It was great to see the Common Council do a flip-flop this morning on Janet Zweig's flip-photo project for Wisconsin Avenue, getting what would have been a major Milwaukee flop back on the rails.
At a Tuesday morning committee hearing, aldermen were wowed by the turnout and by the messages received in advance of it from constituents.
In the end, when the full council voted later in the morning, the project won approval by a 12-2 margin, with only Joe Dudzik -- he of the infamous phone message to Mike Brenner -- and Robert Donovan voting against.
From the many reports flying around about the hearing and later the vote, it appears that Ald. Michael Murphy and Nik Kovac were especially positive forces in the turnabout. Ald. James Witkowiak couldn't help but note that the turnout was impressive and the largest he's seen for anything unrelated to a tavern.
While some will toast the victory with a gathering at Art Bar in Riverwest tonight, others are simply exhausted from the battle.
"This is a very bitter sweet victory," says Brenner. "I am actually really sad about the whole thing; that it came to this. My hometown still has very little respect or concern for art."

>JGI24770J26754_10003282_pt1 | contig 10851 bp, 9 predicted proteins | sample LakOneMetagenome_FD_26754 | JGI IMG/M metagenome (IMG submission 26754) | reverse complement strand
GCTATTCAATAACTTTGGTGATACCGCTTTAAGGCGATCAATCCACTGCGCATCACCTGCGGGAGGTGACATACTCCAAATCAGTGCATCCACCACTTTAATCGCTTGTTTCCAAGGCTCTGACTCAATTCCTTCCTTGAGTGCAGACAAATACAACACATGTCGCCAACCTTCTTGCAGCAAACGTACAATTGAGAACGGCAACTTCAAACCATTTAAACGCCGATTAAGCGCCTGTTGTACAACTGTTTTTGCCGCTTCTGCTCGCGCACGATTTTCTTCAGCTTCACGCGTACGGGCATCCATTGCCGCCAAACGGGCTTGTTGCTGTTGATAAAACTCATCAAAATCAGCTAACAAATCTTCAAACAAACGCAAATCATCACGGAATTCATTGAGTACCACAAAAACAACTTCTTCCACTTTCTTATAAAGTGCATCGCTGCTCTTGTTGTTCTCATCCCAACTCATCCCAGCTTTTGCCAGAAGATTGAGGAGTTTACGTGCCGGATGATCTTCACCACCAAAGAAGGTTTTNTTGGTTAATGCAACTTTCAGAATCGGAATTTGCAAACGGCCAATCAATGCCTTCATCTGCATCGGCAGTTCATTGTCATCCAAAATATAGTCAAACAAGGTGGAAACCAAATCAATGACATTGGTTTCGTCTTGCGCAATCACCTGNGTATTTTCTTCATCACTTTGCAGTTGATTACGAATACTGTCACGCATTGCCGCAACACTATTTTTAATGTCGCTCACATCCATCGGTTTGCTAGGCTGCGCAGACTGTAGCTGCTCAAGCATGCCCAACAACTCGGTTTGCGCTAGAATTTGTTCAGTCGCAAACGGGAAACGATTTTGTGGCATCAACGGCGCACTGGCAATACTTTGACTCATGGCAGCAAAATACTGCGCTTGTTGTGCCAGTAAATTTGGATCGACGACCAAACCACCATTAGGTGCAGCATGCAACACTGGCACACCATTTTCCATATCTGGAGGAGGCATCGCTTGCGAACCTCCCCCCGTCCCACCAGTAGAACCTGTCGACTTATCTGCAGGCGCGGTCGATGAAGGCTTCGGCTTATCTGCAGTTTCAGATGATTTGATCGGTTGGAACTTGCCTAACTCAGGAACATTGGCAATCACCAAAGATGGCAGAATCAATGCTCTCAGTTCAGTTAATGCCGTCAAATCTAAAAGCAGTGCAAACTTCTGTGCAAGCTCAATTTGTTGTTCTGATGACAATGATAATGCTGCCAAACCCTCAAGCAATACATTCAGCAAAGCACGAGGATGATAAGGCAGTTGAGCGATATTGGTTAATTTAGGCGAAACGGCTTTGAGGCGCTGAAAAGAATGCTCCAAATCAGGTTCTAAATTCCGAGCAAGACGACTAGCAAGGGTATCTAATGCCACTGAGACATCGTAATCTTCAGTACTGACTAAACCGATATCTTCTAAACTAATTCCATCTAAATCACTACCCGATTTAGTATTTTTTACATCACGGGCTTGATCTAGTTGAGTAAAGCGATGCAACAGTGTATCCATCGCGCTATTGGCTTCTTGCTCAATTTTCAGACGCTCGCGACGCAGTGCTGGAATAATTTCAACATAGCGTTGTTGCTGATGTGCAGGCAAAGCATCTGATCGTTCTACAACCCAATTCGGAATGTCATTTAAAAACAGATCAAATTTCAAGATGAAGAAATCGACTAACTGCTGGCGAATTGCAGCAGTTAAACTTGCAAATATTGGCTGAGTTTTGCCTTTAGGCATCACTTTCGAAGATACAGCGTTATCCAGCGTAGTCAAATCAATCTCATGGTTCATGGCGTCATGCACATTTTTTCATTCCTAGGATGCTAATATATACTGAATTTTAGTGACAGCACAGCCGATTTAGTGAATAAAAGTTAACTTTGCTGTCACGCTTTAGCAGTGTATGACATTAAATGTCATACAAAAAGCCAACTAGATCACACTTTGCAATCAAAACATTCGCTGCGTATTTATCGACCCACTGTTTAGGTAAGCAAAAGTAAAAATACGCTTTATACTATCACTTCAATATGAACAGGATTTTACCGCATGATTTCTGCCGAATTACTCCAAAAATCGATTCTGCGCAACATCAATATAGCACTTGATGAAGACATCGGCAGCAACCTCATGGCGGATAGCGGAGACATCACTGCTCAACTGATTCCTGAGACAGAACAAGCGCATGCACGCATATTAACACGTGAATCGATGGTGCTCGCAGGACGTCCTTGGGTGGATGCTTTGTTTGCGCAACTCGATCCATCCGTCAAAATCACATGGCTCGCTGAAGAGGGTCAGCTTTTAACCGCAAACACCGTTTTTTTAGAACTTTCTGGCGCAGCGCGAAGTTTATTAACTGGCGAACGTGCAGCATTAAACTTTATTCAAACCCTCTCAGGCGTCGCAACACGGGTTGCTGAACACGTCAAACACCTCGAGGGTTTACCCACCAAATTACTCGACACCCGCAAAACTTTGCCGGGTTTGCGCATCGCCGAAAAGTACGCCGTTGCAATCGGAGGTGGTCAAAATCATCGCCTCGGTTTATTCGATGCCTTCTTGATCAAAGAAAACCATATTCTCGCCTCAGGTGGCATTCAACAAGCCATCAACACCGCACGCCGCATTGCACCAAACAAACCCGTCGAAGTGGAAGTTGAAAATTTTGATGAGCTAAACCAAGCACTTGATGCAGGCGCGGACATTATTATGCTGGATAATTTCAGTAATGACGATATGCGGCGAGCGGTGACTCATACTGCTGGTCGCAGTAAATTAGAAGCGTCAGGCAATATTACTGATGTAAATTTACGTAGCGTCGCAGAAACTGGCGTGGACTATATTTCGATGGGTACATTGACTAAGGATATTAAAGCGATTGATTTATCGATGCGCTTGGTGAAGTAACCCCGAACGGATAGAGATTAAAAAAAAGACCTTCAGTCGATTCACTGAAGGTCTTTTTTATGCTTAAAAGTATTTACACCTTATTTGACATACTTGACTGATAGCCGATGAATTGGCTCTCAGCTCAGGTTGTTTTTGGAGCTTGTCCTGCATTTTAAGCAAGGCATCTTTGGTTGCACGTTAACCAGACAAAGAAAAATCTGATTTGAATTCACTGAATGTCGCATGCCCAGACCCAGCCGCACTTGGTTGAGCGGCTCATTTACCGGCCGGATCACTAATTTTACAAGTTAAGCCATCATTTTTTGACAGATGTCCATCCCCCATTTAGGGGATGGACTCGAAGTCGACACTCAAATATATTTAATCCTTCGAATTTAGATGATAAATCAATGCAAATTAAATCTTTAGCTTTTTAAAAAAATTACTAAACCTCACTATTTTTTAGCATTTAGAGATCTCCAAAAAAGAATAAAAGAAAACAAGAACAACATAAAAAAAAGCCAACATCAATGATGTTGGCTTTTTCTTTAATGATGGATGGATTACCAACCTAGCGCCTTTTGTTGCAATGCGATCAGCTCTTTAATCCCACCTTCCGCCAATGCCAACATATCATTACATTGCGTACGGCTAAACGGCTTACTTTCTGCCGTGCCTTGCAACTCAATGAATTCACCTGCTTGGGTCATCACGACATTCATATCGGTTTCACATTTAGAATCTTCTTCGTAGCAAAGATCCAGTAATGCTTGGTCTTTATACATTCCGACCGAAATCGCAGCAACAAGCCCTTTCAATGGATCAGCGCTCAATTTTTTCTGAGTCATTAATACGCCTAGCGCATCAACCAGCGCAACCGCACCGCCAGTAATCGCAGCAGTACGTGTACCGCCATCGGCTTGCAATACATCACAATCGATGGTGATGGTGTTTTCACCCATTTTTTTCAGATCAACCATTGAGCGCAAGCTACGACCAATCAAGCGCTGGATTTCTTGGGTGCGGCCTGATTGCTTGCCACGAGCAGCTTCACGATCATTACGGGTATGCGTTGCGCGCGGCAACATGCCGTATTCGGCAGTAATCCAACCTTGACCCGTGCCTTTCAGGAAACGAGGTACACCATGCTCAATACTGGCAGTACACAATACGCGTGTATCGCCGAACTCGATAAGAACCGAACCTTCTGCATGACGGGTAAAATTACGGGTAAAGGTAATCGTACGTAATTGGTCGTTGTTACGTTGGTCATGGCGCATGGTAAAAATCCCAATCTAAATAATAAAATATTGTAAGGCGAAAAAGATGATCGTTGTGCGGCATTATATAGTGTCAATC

But luckily, enough people are concerned enough to get out there and fight the good fight and, this time ‘round, the victory went to the arts.
As i said in an earlier post, i don't care if it's public art or any other public expense. In tough economic times, cost-cutting measures need to be considered and decisions be made accordingly. While it can be argued that Miller Park brings in much-needed revenue to the communities surrounding it and the city, I have a difficult time believing that this flip-art project is going to do the same. Overall, gov't spending needs to be scaled back on ALL fronts...not just public art.
When it comes to public art, the cost is all anyone ever seems to care about. People tolerate much less cost for art than they do for things like war machines or sports. But then, thats because those things are all about competition... whereas art is about peace and bringing something positive to life. The same goes for mental health... just try to propose something that will help people and everyone will cry about how much it costs.
So...how many hundreds of thousands of dollars will this cost...how come citizens have a right to criticize everything the government does or suggests, except for public art...hope they build money into the project for an ADA lawsuit, because the design doesn't seem to consider the needs of those bound to wheeled conveyance...how much per year to maintain the moving parts...how much more will we pay the artists for a replacement the first time some punk kids beat the snot out of one?
will somebody pleeeeeeaaaaaase think of the children?
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